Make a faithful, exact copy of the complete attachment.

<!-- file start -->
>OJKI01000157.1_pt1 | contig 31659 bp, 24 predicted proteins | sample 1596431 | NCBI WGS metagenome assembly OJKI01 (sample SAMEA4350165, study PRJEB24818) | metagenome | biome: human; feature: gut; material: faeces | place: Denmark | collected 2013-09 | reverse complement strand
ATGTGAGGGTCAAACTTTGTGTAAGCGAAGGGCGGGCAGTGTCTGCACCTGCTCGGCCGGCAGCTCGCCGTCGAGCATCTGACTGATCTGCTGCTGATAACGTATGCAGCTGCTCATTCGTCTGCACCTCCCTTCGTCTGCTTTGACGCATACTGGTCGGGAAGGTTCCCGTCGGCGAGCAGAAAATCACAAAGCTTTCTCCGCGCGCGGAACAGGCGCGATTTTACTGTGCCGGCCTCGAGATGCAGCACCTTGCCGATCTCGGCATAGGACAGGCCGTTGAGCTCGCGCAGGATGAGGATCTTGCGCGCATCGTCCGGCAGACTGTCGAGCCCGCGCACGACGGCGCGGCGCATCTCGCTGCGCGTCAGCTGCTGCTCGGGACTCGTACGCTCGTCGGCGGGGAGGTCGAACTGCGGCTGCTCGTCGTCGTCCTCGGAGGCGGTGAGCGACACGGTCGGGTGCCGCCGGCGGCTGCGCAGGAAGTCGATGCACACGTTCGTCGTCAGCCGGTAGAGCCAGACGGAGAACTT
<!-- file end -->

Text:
>OJKI01000157.1_pt1 | contig 31659 bp, 24 predicted proteins | sample 1596431 | NCBI WGS metagenome assembly OJKI01 (sample SAMEA4350165, study PRJEB24818) | metagenome | biome: human; feature: gut; material: faeces | place: Denmark | collected 2013-09 | reverse complement strand
ATGTGAGGGTCAAACTTTGTGTAAGCGAAGGGCGGGCAGTGTCTGCACCTGCTCGGCCGGCAGCTCGCCGTCGAGCATCTGACTGATCTGCTGCTGATAACGTATGCAGCTGCTCATTCGTCTGCACCTCCCTTCGTCTGCTTTGACGCATACTGGTCGGGAAGGTTCCCGTCGGCGAGCAGAAAATCACAAAGCTTTCTCCGCGCGCGGAACAGGCGCGATTTTACTGTGCCGGCCTCGAGATGCAGCACCTTGCCGATCTCGGCATAGGACAGGCCGTTGAGCTCGCGCAGGATGAGGATCTTGCGCGCATCGTCCGGCAGACTGTCGAGCCCGCGCACGACGGCGCGGCGCATCTCGCTGCGCGTCAGCTGCTGCTCGGGACTCGTACGCTCGTCGGCGGGGAGGTCGAACTGCGGCTGCTCGTCGTCGTCCTCGGAGGCGGTGAGCGACACGGTCGGGTGCCGCCGGCGGCTGCGCAGGAAGTCGATGCACACGTTCGTCGTCAGCCGGTAGAGCCAGACGGAGAACTT